Some great points GeoRon. I think attaching the haul line to the frame is also a good option, especially if you have a good strong frame. Makes a good case for using 6 tie down straps on the frame if you're boating in a place with high pin potential, like low water Selway, etc.
As for attaching a haul line to the grab line, I would clip it with a carabiner rather than use a Prusik knot. A Prusik has a tendency to really concentrate force, which generates lots of heat that can melt through the rope its attached to.
When I taught swiftwater rescue, we always used to have a tug of war type exercise with z-drags or other hauling systems, and the Prusik knot was almost always the first point of failure when tension built up, either burning through the haul rope or the Prusik loop itself. The Prusik knot can also slip under high tension.
The effect you describe of the grab line slipping can definitely happen. I think the key is to find the exact right spot to clip into, with the exact right angle of pull. Granted, that's not always possible and you kind of have to improvise and work with what you can get a hold of. I've tied into two different places on the grab line with a sort of sling before. I've also had to tie the rope around a tube going through holes in the self-bailing floor. Unpinning boats is both art and science.
Like you say, there is a lot of personal preference involved on rigging. There is definitely a lot variation in how outfitters rig grab lines on boats on all kinds of rivers. Many different approaches can work just fine. Some general principles on grab lines for me would be:
1. They should not be too loose. You don't ever want a swimmer getting worked in between the boat and the grab line. A tight grab line also makes it easier for a swimmer to self-rescue back into the boat.
2. Use non-stretch material for the same reasons above, and in case you ever have to haul on it to unpin.
3. The material used should be strong enough to allow it to be used to haul on if the boat is pinned.
4. Avoid using any kind of fasteners or knots that can get hung up or create any kind of snag hazard for swimmers.
5. Inspect and replace your line as needed. A sun faded line that has been exposed to the elements loses strength.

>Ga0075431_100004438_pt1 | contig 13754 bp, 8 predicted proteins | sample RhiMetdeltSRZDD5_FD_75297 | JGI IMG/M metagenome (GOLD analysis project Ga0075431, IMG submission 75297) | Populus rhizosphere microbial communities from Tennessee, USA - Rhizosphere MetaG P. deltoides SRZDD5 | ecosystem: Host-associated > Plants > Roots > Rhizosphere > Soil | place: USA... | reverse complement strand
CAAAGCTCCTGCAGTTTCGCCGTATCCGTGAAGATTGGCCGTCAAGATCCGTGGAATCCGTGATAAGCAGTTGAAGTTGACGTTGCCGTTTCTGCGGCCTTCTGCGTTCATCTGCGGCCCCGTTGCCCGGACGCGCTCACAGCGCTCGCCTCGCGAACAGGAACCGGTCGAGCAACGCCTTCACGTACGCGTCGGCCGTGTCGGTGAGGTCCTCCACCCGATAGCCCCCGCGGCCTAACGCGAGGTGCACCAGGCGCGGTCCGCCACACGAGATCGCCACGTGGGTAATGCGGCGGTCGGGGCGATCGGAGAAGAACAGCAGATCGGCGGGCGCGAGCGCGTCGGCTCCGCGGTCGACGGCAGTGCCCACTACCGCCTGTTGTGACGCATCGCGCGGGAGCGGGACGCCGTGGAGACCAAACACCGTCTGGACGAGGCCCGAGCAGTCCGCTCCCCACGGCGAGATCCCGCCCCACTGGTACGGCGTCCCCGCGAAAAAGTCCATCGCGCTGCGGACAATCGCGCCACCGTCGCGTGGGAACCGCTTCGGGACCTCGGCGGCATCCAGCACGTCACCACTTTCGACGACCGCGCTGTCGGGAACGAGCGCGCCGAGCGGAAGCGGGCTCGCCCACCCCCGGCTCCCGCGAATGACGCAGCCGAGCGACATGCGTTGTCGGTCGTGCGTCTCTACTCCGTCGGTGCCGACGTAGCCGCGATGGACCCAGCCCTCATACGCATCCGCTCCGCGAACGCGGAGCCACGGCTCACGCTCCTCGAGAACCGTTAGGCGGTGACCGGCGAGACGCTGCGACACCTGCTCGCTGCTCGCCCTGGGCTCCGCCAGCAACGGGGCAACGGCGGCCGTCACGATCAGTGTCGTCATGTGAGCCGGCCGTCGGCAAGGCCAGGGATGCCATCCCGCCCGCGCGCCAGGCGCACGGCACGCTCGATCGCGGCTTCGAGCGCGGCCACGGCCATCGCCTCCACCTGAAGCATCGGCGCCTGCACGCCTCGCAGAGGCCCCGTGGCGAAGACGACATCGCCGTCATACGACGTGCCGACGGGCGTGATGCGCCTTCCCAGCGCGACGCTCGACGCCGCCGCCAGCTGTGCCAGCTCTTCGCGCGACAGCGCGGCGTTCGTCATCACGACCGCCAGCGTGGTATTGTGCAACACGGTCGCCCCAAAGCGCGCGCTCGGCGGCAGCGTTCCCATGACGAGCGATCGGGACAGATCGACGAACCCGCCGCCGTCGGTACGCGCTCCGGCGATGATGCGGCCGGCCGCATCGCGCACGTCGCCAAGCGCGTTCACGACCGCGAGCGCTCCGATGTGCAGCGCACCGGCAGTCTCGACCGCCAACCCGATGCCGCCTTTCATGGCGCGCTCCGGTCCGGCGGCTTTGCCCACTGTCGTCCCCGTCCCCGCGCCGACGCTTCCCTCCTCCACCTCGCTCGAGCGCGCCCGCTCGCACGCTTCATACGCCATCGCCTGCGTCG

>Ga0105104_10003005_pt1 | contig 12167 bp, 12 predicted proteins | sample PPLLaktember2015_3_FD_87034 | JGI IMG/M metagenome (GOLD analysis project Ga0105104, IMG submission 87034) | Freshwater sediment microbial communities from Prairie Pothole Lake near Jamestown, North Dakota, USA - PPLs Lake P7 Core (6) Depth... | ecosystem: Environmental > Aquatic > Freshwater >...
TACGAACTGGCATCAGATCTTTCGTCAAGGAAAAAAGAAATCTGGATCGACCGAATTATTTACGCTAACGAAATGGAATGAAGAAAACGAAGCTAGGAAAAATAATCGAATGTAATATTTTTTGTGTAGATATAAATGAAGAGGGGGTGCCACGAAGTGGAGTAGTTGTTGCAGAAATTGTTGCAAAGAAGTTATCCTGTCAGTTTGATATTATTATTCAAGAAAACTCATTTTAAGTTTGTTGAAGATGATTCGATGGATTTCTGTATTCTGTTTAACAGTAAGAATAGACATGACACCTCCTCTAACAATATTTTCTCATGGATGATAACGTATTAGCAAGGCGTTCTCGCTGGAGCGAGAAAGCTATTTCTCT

6. Also don't make it so tight that people can't get a hand around it. I've seen this done before when people secure gear loads by tying into the grab line.
Originally Posted by GeoRon
I've never thought to put a z-drag on a perimeter line. I usually go to the frame and have it distribute the load to as many d-rings as possible. But I guess if you don't have a frame such as a paddle boat then Pine's recommendation makes total sense(and therefore possibly makes sense for a framed rig also).
Some people seem to prefer the suppleness of tubular webbing but for sure you have to take precautions to make it tight. When using tubular I thought to tie to each d-ring when wet was best therefore localizing potential slack/stretch to the distance between d-rings. Depending on the direction of pull, tying to each d-ring would distribute pulling forces to adjacent d-rings I thought.
Pine, do you tie to perimeter line using a Prusik?
I'd think that at most directions of pull the perimeter line if slung through through d-rings without knots at each ring or even a single tie off somewhere in the system would rotate until the tie point transfers to a d-ring thus focusing most of the load to one d-ring. Maybe not.
Someone needs to pull out a slide rule to figure this rocket science out. Probably in the end it boils down to personal preference with a few general guidelines. But what are those general guidelines? We can't even agree on the type of material to use?